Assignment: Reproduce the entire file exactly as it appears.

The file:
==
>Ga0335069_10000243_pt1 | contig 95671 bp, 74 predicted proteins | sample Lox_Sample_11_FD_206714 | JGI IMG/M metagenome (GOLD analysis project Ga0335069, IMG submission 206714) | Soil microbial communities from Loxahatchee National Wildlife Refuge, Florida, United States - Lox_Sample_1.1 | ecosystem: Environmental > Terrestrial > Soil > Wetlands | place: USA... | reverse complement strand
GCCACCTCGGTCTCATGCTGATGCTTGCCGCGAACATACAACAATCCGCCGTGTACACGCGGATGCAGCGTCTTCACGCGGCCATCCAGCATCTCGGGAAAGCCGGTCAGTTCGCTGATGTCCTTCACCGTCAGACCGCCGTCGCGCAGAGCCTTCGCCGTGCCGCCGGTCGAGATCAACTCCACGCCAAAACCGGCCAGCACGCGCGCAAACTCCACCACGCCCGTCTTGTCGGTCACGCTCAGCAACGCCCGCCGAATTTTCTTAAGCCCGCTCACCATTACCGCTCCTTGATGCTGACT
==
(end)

>Ga0335069_10000243_pt1 | contig 95671 bp, 74 predicted proteins | sample Lox_Sample_11_FD_206714 | JGI IMG/M metagenome (GOLD analysis project Ga0335069, IMG submission 206714) | Soil microbial communities from Loxahatchee National Wildlife Refuge, Florida, United States - Lox_Sample_1.1 | ecosystem: Environmental > Terrestrial > Soil > Wetlands | place: USA... | reverse complement strand
GCCACCTCGGTCTCATGCTGATGCTTGCCGCGAACATACAACAATCCGCCGTGTACACGCGGATGCAGCGTCTTCACGCGGCCATCCAGCATCTCGGGAAAGCCGGTCAGTTCGCTGATGTCCTTCACCGTCAGACCGCCGTCGCGCAGAGCCTTCGCCGTGCCGCCGGTCGAGATCAACTCCACGCCAAAACCGGCCAGCACGCGCGCAAACTCCACCACGCCCGTCTTGTCGGTCACGCTCAGCAACGCCCGCCGAATTTTCTTAAGCCCGCTCACCATTACCGCTCCTTGATGCTGACT